Chin and Rajkumar trade barbs in rowdy debate for District 1
BY HEATHER DUBIN | Sparks flew as City Councilmember Margaret Chin and challenger Jenifer Rajkumar, candidates in the race for the City Council’s First District, clashed in a debate last Thursday, sponsored by NYC Community Media, publisher of The Villager and Downtown Express.
About 170 spectators — with an even show of support for both candidates — packed the room at New York Law School in Tribeca. The crowd was extremely vocal during the 90-minute debate and, at times, antagonistic with each side rooting loudly for their candidate. The women will face off in the Democratic primary election on Sept. 10 for the Lower Manhattan Council seat.
Hot topics of the debate included land use, specifically New York University and the South Street Seaport, and campaign financing. Chin claimed her opponent lacks political experience and spews misinformation, while Rajkumar knocked Chin as the candidate of big real estate, based on Chin’s support from the Real Estate Board of New York.
The candidates referenced their immigrant pasts, and proudly touted their accomplishments. Chin, who grew up in District 1, recalled her journey to the United States 50 years ago, and expressed awe at the fact that an immigrant such as herself could fulfill the American Dream by becoming a city councilmember. Rajkumar, who was born here, has dedicated her life to social justice, and is a civil rights attorney.
- Photos by Don Mathisen
City Councilmember Margaret Chin, left, and her opponent Jenifer Rajkumar at the Aug. 22 debate sponsored by NYC Community Media.
Later in the evening, Rajkumar, a Democratic district leader from Battery Park City, also acknowledged the very notion of opportunity.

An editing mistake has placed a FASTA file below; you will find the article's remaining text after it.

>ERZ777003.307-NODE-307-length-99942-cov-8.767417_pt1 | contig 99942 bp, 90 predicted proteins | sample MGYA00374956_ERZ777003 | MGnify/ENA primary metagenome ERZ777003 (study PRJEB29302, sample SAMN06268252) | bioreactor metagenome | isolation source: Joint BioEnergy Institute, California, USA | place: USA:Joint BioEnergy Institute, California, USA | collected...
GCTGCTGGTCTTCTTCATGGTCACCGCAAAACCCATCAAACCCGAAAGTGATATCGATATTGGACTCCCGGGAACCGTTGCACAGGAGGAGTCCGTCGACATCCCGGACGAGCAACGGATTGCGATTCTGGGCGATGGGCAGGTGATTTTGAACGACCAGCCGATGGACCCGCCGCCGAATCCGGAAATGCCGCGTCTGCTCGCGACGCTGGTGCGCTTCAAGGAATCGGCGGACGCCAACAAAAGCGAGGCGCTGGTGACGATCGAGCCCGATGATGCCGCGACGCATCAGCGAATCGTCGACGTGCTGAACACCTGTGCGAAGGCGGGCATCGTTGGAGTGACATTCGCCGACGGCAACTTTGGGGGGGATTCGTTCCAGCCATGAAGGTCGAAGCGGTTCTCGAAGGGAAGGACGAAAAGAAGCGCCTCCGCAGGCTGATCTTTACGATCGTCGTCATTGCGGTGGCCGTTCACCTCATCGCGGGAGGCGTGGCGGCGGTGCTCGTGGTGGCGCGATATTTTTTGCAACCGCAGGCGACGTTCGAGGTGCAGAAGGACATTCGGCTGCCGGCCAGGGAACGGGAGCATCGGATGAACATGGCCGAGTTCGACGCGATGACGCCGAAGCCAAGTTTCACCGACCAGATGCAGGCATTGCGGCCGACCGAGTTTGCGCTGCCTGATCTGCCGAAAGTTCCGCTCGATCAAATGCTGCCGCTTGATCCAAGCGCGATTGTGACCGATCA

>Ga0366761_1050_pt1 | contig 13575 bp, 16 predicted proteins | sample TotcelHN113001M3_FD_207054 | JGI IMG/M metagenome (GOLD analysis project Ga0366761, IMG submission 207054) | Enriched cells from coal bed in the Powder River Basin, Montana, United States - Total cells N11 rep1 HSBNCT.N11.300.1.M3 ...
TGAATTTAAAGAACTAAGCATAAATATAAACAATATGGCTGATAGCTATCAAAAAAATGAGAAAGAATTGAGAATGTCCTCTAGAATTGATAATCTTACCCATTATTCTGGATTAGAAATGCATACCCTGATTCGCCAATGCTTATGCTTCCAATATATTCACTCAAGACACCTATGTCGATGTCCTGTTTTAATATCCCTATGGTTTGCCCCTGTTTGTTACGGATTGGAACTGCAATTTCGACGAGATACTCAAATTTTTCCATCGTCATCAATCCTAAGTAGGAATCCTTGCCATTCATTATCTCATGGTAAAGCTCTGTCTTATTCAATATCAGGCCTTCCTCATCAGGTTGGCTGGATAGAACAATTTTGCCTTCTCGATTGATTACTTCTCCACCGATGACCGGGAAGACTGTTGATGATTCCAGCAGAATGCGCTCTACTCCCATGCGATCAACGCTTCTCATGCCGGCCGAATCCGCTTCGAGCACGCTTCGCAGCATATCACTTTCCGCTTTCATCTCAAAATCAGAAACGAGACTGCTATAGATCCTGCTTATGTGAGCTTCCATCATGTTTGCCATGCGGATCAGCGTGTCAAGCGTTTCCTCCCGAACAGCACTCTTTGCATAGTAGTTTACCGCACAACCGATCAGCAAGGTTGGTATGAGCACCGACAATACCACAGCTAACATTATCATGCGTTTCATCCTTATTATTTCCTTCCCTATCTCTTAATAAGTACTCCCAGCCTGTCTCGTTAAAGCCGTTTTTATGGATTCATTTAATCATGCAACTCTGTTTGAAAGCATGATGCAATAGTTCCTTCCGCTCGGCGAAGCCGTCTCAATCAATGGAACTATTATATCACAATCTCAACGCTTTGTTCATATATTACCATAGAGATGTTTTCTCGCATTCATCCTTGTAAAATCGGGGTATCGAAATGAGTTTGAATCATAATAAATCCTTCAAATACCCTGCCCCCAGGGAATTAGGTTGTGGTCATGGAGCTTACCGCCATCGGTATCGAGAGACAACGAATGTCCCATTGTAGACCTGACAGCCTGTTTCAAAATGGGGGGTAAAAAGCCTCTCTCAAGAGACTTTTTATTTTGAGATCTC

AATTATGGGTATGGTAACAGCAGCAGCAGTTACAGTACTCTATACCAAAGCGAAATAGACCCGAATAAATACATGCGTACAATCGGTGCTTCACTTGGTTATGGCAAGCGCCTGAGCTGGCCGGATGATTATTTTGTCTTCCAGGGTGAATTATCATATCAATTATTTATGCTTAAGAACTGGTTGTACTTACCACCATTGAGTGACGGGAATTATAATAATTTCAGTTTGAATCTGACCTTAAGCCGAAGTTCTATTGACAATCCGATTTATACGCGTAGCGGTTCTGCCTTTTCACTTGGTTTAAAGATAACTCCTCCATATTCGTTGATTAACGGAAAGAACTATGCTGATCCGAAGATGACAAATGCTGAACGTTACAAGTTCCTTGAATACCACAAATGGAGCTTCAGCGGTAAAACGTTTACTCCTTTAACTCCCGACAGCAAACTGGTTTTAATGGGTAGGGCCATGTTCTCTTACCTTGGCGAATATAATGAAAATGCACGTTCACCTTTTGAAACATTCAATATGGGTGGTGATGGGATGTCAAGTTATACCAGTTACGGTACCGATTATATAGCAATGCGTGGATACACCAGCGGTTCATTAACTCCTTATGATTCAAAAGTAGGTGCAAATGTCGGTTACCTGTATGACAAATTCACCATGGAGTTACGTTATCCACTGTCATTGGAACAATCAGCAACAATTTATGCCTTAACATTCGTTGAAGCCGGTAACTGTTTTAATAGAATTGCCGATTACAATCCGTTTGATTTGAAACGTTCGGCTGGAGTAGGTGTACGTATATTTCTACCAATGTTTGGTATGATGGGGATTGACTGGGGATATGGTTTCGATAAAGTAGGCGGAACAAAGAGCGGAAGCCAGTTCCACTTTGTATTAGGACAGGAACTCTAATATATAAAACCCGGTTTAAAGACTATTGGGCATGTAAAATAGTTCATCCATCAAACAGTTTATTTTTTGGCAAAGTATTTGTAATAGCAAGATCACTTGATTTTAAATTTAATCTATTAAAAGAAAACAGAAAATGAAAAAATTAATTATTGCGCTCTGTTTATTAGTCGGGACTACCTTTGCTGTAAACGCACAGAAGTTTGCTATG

“This is progress seeing a South Asian American and a Chinese-American running for an office. When does that happen?” she asked. Asked, specifically, if it was important that Chinatown, which is in District 1, have a Chinese-American representative, Rajkumar answered that this is the “Obama era,” where people vote on issues and strong representation.
While Chin and Rajkumar give land use top priority, their perspectives on the issue vary.
Chin has been involved with several land use development projects during her four-year term, and looks to the Seward Park Urban Renewal Area (SPURA) project as a boon for affordable housing. On the SPURA site, which has been vacant more than 45 years, Chin was able to help secure 50 percent permanent affordable housing, a total of 500 units.
“Because of the community coming together — [former SPURA] site tenants, organizations, housing and community boards — working together with the city, we were able to come together and craft a compromise,” Chin said.
But Rajkumar was critical of Chin’s ability to work well with the community, and accused her of serving real estate interests rather than her own constituents in the district.
Rajkumar wrote an op-ed article on SPURA for a local blog in which she blasted local politicians for not doing enough for the site’s future residents. She advocates for 100 percent affordable housing in the multiblock development at the foot of the Williamsburg Bridge, and said former residents displaced 50 years ago when the site was cleared for redevelopment are thankful for her position.